For example, if I’m tasting a wine to gauge the level of acidity, I watch the button on the scale move to the appropriate mark. Then I internally point to the mark and say (internally) “it’s medium-plus acid,” or whatever the level happens to be. If I’m not quite sure about the accuracy, I can bring the scale in closer to me and more, smaller increments on the scale appear as it gets closer.    

Do you use internal visual to assess structural levels when you taste? You may already do so but not be aware of it. Regardless, if you don’t, you should. Using internal visual calibration takes the mystery out of assessing structure and makes it a relatively easy and consistent task. Installing an internal scale or dial in your internal field is also easier than you may think. Try the following: first, take a look at the scale below used for assessing structural elements taken from the deductive tasting grid:

Low – Medium-Minus – Medium – Medium-Plus – High

Now place a red dot or button squarely in the middle of “Medium.” Next, slide the button sideways to the left to “low.” Reset the button on “medium.” Now slide the button to the right on “high.” And reset the button on “medium” again. Got it?

Now it’s time to create your own personal scale, dial, or whatever design works best for you. It goes without saying that if the above scale/design doesn’t work for you, create something else; a dial or different kind of scale. Remember, it’s your internal IMAX theater. You can design whatever works best for you. Once you’ve settled on a design, put markers on it for all the levels: low, medium-minus, medium, medium-plus, and high. Then put a brightly-colored button of sorts on the medium marker that can move over all the levels as needed.

Calibrating Your Scale with Extremes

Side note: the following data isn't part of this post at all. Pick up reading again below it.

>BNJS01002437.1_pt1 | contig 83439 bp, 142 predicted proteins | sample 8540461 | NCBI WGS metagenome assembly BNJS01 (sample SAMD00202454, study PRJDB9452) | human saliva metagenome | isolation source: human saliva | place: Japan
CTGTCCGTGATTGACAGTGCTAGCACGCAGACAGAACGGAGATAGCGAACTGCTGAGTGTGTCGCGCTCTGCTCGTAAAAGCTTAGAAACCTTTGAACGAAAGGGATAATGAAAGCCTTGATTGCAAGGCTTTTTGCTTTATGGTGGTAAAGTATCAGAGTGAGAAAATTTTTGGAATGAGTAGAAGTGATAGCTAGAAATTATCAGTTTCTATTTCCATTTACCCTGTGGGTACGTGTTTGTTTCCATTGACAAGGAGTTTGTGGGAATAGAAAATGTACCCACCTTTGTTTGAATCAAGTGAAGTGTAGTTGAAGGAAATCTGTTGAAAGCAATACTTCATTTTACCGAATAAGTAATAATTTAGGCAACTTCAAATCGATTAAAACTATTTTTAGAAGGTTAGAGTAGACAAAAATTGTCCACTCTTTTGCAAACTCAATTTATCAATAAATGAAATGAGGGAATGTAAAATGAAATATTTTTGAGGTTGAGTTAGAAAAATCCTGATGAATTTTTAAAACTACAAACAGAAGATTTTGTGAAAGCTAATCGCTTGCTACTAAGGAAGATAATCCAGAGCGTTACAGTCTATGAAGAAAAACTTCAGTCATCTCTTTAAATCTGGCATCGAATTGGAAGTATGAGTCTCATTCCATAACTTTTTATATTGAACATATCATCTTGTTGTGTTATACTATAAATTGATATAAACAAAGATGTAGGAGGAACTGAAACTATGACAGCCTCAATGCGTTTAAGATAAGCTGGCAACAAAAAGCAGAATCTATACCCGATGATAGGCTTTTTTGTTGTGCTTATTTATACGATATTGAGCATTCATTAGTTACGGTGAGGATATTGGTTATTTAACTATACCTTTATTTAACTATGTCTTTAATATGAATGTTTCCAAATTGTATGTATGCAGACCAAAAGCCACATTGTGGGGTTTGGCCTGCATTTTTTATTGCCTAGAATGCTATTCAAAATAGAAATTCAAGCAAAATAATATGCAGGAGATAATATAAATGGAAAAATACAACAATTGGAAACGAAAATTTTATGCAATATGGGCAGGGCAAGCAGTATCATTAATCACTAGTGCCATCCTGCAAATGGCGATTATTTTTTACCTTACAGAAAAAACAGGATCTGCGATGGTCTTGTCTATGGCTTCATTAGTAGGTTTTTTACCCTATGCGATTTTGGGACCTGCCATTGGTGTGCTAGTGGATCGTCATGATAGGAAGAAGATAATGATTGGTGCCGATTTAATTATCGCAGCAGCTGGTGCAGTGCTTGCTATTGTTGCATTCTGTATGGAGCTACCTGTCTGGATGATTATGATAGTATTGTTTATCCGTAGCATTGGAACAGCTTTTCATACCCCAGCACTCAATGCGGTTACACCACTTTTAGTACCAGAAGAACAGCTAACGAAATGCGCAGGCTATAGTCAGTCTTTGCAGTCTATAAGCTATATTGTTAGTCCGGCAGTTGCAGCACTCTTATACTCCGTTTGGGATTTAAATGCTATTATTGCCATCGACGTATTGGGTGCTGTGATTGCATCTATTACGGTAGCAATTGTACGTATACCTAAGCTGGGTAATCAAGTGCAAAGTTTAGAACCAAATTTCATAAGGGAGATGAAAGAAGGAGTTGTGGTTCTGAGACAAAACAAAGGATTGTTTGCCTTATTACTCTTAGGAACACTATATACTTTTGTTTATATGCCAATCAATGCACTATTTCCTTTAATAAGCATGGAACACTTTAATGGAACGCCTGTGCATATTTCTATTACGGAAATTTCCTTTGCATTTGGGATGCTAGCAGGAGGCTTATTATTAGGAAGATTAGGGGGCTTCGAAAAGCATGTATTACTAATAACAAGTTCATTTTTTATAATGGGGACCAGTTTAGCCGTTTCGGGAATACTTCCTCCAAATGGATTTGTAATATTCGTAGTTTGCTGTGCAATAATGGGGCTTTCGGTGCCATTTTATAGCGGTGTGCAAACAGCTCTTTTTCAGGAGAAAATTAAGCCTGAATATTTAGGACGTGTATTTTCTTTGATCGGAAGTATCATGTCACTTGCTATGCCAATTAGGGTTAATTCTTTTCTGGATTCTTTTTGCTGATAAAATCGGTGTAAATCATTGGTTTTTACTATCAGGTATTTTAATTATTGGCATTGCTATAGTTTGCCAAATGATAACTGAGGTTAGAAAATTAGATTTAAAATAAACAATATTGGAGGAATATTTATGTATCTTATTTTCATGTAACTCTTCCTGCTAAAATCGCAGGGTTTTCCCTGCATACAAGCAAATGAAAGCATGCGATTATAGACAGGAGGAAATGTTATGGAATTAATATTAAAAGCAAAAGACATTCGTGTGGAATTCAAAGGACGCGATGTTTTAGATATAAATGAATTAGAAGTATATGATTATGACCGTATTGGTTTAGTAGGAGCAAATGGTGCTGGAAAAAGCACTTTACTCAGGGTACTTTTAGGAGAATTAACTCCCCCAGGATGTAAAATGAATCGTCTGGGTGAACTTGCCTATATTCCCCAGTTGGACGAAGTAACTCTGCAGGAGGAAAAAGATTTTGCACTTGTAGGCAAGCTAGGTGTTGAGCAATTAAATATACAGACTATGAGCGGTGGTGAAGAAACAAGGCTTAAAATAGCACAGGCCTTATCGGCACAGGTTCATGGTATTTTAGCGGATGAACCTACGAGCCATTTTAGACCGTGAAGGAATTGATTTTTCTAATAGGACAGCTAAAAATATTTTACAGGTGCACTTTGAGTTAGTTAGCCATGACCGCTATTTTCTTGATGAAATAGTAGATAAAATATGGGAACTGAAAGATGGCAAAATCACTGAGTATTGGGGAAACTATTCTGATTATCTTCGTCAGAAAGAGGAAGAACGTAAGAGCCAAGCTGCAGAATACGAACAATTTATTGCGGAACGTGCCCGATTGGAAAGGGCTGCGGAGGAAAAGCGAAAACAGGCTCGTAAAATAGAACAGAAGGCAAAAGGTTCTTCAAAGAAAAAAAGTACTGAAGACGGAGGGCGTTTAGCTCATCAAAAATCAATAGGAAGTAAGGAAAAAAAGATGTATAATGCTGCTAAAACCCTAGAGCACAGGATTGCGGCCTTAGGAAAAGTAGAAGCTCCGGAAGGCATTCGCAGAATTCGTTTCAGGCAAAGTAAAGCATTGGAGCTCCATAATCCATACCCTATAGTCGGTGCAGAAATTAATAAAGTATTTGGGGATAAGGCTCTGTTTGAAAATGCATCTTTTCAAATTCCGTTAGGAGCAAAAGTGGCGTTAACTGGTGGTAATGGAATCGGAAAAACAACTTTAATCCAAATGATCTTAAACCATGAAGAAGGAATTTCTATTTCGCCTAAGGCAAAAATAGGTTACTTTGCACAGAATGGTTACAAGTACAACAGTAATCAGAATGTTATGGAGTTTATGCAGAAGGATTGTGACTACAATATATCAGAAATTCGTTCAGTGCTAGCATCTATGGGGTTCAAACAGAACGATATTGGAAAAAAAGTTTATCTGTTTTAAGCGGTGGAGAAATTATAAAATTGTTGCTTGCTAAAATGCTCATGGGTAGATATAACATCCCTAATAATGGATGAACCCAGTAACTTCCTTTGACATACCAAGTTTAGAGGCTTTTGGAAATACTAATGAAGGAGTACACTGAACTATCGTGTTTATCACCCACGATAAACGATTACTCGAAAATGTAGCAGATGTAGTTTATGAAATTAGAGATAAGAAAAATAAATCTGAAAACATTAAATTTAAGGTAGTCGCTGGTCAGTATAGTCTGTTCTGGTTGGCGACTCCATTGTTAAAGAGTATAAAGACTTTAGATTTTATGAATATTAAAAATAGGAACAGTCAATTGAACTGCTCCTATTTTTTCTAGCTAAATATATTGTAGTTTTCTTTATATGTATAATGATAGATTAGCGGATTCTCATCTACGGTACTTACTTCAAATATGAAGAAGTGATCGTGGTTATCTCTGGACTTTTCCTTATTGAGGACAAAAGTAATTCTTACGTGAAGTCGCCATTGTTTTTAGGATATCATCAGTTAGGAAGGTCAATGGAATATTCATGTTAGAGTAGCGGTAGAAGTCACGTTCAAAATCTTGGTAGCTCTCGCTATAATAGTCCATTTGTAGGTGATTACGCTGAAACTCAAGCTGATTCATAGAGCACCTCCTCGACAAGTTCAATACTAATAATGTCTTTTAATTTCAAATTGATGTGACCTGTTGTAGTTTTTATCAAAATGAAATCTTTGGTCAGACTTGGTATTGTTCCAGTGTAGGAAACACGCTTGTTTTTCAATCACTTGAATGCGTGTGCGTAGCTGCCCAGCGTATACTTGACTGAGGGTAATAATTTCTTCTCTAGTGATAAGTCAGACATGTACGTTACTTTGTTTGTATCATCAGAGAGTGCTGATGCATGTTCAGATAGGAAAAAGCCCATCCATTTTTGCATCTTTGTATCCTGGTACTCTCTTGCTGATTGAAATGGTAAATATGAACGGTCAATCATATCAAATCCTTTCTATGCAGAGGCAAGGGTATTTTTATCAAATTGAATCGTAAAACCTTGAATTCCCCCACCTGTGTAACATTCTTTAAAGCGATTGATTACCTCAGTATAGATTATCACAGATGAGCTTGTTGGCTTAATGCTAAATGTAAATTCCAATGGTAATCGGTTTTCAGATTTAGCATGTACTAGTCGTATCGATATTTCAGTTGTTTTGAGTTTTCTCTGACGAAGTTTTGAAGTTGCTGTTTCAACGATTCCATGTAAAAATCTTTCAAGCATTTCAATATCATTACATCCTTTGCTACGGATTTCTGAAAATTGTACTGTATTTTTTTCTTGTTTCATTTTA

Now that you have your internal scale, taste wines in pairs for extremes: lower vs. higher alcohol, acid, tannin, and phenolic bitterness. As you taste the wines, match your internal scale to the level of acidity (or other structural element) that you’re tasting. You can also confirm structure levels by using internal auditory. For example, when tasting for alcohol with your scale, you can also say (inside voice, please), the alcohol is high or whatever the appropriate level. Here are some suggested pairs of wines to taste that will show extremes in structure.

  • Acidity: Alsace Gewurztraminer vs. Clare Valley Riesling
  • Alcohol: Mosel Kabinet Riesling vs. Central Coast Viognier
  • Phenolic bitterness: Chablis AC vs. Alsace Gewurztraminer
  • Tannin: Beaujolais Villages vs. Barolo/Barbaresco

Once you’ve calibrated the extremes for structure you can quickly branch out to find “Medium” and then “Medium-Minus” and “Medium-Plus.” With some practice, tasting for structure using internal visual will become easy and something you do automatically. And that’s a very good thing.

Other Scale Applications

Are there other possible uses for an internal scale or dial? That’s a good question. Now I’m going to go completely Marin County on you. If we can use an internal visual scale—as in the one for structure we’ve invented above–how else could a scale/dial be useful? What else could we use it for? For me, the first thing that comes to mind is an internal sense of time or timing. Or to represent the intensity of a feeling—be it emotional or physical. There’s a lot to explore here but start with the basics of tasting and structure. You’ll be glad you did.